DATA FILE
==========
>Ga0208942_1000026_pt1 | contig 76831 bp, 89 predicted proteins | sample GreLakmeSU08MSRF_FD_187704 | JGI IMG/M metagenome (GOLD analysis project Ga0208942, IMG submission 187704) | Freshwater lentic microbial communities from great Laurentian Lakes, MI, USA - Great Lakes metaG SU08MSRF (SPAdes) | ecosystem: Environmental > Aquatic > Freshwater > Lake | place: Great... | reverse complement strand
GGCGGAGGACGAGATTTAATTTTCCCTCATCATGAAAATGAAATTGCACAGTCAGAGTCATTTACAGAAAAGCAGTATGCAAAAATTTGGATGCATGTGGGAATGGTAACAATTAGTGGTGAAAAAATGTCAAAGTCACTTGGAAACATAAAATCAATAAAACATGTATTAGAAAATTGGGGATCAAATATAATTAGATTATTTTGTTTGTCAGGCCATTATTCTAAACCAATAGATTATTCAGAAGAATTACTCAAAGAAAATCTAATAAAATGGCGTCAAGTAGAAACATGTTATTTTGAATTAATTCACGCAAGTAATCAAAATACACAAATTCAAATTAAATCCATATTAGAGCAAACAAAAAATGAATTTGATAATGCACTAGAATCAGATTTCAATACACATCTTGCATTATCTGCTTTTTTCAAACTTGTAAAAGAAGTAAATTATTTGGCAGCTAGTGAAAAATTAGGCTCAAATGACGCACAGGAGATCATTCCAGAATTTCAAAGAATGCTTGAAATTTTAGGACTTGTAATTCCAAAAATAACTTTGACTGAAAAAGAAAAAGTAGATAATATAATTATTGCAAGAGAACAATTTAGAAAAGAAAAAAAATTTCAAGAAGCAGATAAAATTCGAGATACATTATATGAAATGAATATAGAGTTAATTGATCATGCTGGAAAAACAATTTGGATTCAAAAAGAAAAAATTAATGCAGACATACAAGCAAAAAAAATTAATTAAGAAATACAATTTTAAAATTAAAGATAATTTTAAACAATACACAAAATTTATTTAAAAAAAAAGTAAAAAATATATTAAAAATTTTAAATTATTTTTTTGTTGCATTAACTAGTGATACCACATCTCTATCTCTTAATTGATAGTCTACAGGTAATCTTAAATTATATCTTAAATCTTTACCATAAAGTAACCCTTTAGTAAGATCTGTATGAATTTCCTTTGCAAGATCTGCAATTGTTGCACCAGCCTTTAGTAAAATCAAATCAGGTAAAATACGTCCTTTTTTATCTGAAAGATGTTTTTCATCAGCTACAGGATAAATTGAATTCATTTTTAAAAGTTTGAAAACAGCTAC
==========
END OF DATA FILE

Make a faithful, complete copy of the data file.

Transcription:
>Ga0208942_1000026_pt1 | contig 76831 bp, 89 predicted proteins | sample GreLakmeSU08MSRF_FD_187704 | JGI IMG/M metagenome (GOLD analysis project Ga0208942, IMG submission 187704) | Freshwater lentic microbial communities from great Laurentian Lakes, MI, USA - Great Lakes metaG SU08MSRF (SPAdes) | ecosystem: Environmental > Aquatic > Freshwater > Lake | place: Great... | reverse complement strand
GGCGGAGGACGAGATTTAATTTTCCCTCATCATGAAAATGAAATTGCACAGTCAGAGTCATTTACAGAAAAGCAGTATGCAAAAATTTGGATGCATGTGGGAATGGTAACAATTAGTGGTGAAAAAATGTCAAAGTCACTTGGAAACATAAAATCAATAAAACATGTATTAGAAAATTGGGGATCAAATATAATTAGATTATTTTGTTTGTCAGGCCATTATTCTAAACCAATAGATTATTCAGAAGAATTACTCAAAGAAAATCTAATAAAATGGCGTCAAGTAGAAACATGTTATTTTGAATTAATTCACGCAAGTAATCAAAATACACAAATTCAAATTAAATCCATATTAGAGCAAACAAAAAATGAATTTGATAATGCACTAGAATCAGATTTCAATACACATCTTGCATTATCTGCTTTTTTCAAACTTGTAAAAGAAGTAAATTATTTGGCAGCTAGTGAAAAATTAGGCTCAAATGACGCACAGGAGATCATTCCAGAATTTCAAAGAATGCTTGAAATTTTAGGACTTGTAATTCCAAAAATAACTTTGACTGAAAAAGAAAAAGTAGATAATATAATTATTGCAAGAGAACAATTTAGAAAAGAAAAAAAATTTCAAGAAGCAGATAAAATTCGAGATACATTATATGAAATGAATATAGAGTTAATTGATCATGCTGGAAAAACAATTTGGATTCAAAAAGAAAAAATTAATGCAGACATACAAGCAAAAAAAATTAATTAAGAAATACAATTTTAAAATTAAAGATAATTTTAAACAATACACAAAATTTATTTAAAAAAAAAGTAAAAAATATATTAAAAATTTTAAATTATTTTTTTGTTGCATTAACTAGTGATACCACATCTCTATCTCTTAATTGATAGTCTACAGGTAATCTTAAATTATATCTTAAATCTTTACCATAAAGTAACCCTTTAGTAAGATCTGTATGAATTTCCTTTGCAAGATCTGCAATTGTTGCACCAGCCTTTAGTAAAATCAAATCAGGTAAAATACGTCCTTTTTTATCTGAAAGATGTTTTTCATCAGCTACAGGATAAATTGAATTCATTTTTAAAAGTTTGAAAACAGCTAC